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Project Martin Oberlack

Discontinuous Galerkin Simulation of Multiphase Flows with Interfacial Equations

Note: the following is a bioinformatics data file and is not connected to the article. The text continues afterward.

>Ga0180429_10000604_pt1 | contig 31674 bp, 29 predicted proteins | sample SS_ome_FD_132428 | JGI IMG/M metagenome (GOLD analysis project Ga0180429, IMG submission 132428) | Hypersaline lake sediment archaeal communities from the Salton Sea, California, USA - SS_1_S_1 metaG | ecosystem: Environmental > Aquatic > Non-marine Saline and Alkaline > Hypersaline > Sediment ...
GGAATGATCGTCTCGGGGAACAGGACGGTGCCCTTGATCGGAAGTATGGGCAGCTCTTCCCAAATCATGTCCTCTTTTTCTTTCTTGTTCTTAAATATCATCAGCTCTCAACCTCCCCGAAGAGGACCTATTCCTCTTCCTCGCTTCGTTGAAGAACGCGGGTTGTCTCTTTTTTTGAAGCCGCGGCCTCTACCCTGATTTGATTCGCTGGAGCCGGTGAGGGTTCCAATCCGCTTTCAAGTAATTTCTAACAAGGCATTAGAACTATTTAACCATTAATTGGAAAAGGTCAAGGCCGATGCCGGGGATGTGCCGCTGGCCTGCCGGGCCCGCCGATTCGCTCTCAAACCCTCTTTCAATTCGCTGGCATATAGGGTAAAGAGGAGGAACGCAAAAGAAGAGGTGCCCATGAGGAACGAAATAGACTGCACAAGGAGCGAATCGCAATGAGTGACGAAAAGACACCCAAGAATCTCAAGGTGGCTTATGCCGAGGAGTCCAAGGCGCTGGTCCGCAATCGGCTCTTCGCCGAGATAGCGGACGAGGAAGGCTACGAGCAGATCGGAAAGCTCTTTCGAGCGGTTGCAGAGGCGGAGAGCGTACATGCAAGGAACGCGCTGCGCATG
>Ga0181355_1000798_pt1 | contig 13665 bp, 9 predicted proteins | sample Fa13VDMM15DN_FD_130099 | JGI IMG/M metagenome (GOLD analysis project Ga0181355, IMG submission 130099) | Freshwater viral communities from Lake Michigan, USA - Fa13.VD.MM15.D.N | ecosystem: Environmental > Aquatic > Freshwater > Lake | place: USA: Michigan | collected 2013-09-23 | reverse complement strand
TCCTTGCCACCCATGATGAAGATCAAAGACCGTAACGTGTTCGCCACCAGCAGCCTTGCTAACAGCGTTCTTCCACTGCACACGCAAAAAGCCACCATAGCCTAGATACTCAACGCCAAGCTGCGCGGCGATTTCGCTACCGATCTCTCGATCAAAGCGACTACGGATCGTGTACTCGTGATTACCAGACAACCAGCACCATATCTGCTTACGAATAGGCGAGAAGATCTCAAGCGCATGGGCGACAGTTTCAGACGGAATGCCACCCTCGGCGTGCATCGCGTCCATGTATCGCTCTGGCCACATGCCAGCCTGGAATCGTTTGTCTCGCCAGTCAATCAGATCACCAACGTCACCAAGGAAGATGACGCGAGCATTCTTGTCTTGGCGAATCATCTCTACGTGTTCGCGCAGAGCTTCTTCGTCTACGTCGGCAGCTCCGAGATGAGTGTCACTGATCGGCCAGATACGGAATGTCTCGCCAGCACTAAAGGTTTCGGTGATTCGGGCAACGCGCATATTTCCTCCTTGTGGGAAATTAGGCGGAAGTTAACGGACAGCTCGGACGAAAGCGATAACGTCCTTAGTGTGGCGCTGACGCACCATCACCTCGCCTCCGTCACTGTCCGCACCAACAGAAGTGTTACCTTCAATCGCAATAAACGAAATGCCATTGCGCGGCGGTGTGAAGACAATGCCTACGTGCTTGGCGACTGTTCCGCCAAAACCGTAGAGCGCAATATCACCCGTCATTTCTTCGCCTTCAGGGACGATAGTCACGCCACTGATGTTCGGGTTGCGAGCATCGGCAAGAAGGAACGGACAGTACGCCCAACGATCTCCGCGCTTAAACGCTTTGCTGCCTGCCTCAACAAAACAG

The objective of the priority programme at the chair of fluid dynamics at TU Darmstadt is the development of a highly accurate numerical solver for the computation of multiphase flows including phase interfaces and interfacial transport equations. In particular, our first aim focuses on the transport equation for surface active agents, known as surfactants. Our solver is based on Discontinuous Galerkin (DG) methods that have been established rather successfully by now in the treatment of hyperbolic conservation laws, for combining the advantage of a local flux evaluation with an O(hp ) discretization error for an arbitrary polynomial grade p ∈ N. In this way, we intend to extend the DG library BoSSS (Bounded Support Spectral Solver) that has been developed in our working group since 2008 for the simulation of single and two phase incompressible flows. In this context, the numerical treatment of a possibly moving interface as well as interfacial conservation equations remains a challenging task, involving a simultaneous tracking of the interface position and solution of both the flow field and the interfacial equations, possibly with additional jump conditions. The numerical representation of the interface is planned to be implemented by a level set method. Additionally, re-initialization will be used, if necessary, in combination with a volume-of-fluid method to ensure both local mass conservation and a highly accurate determination of the front position. The cut cell method is proposed to compute surface and volume integrals accurately for those cells which are split by the phase interface. Furthermore, non-smooth basis functions allow for a sharp delimitation between different fluid properties. The interfacial equations are intended to be solved by embedding the interface, a two-dimensional manifold, into a three-dimensional manifold by projecting the respective quantities onto a narrow band located near the interface. Altogether, the suitable choice of methods in combination with DG should avoid serious shortcomings of classical schemes, for instance mass deficit at the interface or artificially induced flows due to numerical errors in computation of surface curvature.